The beautiful game has certainly evolved and matured over time. Players
have improved – running faster, shooting harder, passing more accurately
and dribbling quicker. But at the same time, new defensive strategies have
been added to contain them – offside traps, pressing, triangular passing
etc. All of this has resulted in a dramatic drop in the number of goals
scored in any given match. In 1890, the average game had 4.5 goals (by both
teams together). Today, that has dropped to about 2.5 goals per game. The
loss of two goals per game since the beginning of the twentieth century and
the trend towards a more defensive game makes every incremental goal that
much more meaningful.
As such, a penalty kick, which has roughly an 80% chance of resulting in a
goal, can turn a match. When a penalty kick is taken, the ball travels at
about 100 kms per hour and reaches the net in less than 0.4 seconds, so
goalkeepers must choose their action before the kick is taken as there is
no time to adjust once the ball is on its way. No wonder penalty shots are
notoriously difficult to stop.
researchers looked into penalty kicks in order to find the optimal strategy for goalkeepers. They studied 311
penalty kicks in top leagues and championships worldwide. Roughly speaking,
they found that the kicks were equally distributed with about one third of
kicks to each of the left, centre, and right of the goal. They also found
that goalkeepers that decided to stay put saved 60% of the kicks aimed at
the centre, much higher than the percentage of saves made if he correctly
guessed the direction of the ball and dove that way (less than 40%, which
includes occasional saves of kicks directed at the centre but still saved
after diving left or right).
Considering this save percentage and equal probability of the kick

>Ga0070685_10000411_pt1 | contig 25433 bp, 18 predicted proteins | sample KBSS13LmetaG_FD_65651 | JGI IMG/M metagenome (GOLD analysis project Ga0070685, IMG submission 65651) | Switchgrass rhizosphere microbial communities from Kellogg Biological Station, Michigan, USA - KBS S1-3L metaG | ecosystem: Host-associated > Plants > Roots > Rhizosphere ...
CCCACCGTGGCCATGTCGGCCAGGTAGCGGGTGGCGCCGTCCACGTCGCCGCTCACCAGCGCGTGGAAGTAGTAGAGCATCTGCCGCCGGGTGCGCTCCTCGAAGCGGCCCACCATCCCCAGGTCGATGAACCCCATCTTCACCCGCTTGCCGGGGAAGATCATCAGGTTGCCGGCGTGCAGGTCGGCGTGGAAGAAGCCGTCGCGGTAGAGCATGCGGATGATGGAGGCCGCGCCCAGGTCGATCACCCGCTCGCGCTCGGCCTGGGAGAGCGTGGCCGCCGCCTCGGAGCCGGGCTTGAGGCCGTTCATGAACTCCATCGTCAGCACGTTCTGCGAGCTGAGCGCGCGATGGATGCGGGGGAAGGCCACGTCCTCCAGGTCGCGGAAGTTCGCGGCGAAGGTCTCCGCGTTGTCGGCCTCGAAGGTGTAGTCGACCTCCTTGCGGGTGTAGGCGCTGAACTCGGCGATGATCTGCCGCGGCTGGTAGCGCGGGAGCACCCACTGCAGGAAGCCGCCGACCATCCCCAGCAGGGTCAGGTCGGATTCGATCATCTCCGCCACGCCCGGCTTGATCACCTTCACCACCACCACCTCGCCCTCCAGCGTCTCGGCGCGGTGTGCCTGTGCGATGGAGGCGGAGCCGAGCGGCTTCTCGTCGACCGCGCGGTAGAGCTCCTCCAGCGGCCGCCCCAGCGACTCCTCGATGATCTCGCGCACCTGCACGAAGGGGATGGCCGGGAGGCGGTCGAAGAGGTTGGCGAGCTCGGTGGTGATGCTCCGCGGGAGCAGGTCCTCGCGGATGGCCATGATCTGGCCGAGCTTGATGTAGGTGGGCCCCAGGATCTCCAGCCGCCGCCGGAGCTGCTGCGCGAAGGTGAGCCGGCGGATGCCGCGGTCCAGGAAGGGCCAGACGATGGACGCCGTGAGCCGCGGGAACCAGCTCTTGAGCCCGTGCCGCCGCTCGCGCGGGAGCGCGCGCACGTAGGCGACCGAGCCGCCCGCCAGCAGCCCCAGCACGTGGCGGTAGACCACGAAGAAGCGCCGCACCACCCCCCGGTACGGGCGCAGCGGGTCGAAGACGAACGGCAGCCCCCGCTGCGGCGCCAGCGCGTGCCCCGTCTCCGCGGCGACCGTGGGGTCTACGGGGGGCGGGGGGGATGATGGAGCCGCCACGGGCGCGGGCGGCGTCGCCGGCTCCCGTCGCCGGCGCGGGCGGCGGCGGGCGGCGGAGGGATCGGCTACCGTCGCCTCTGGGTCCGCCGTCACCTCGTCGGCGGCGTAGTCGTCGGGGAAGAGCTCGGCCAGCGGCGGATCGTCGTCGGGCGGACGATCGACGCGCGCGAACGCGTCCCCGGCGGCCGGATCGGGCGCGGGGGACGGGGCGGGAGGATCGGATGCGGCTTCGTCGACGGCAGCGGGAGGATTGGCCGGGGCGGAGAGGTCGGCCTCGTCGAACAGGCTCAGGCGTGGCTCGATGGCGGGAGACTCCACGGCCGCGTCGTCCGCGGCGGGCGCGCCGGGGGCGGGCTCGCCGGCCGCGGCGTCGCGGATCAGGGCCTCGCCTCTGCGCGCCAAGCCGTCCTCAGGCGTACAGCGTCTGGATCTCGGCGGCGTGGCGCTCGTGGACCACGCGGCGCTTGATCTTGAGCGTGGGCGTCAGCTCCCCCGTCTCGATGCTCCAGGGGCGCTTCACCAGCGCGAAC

direction, the optimal strategy for goalkeepers is to actually stay in the
centre of the goal. Yet, goalkeepers rarely do so. Their bias was clearly
to act, jumping to the right or left about 94% of the time. Rationally
speaking, this behaviour does not make sense. After all, these are
professionals, paid and incentivized extremely well to save goals and win
matches. Why did they dive right or left most of the time when staying in
the centre more often would produce better results over time?
The curious researchers conducted a follow up survey to probe the mind-set
of 32 top professional goalkeepers. They found that, in essence, goalies
are psychologically biased for action. By diving left or right, the players
reasoned that at least they were making an effort and would feel less
regret than if they just stayed in the centre and then watched the goal
being scored either side of them. In other words, their bias to act led to
worse overall results, but they felt better about a poor outcome because at
least they tried to do something. The lesson: When it comes to the actions
of men, psychology and emotion tends to trump rationality. Herein lie some
important parallels for investors.
The downside of being hardwired for action
The greatest flaw in short-term investing is the belief that great business
performance is always linear. Time tends to push out the weakly convicted
and creates opportunities for those with a long-term perspective. A patient
approach to portfolio management is not practiced by many, but it tends to
work over the long haul because it is aligned with how the world really
works. Don’t just take our word for it. Numerous studies have shown that
performance and portfolio turnover tend to be inversely correlated over
time. Patient investors tend to outperform the day trading types.